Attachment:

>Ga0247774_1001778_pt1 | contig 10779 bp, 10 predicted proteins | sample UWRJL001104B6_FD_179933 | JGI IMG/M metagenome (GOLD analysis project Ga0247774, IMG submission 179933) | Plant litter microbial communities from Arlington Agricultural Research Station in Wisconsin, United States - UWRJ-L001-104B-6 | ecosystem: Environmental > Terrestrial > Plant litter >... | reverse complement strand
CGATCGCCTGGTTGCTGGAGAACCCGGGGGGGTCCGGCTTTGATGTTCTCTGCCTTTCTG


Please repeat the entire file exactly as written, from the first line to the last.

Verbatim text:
>Ga0247774_1001778_pt1 | contig 10779 bp, 10 predicted proteins | sample UWRJL001104B6_FD_179933 | JGI IMG/M metagenome (GOLD analysis project Ga0247774, IMG submission 179933) | Plant litter microbial communities from Arlington Agricultural Research Station in Wisconsin, United States - UWRJ-L001-104B-6 | ecosystem: Environmental > Terrestrial > Plant litter >... | reverse complement strand
CGATCGCCTGGTTGCTGGAGAACCCGGGGGGGTCCGGCTTTGATGTTCTCTGCCTTTCTG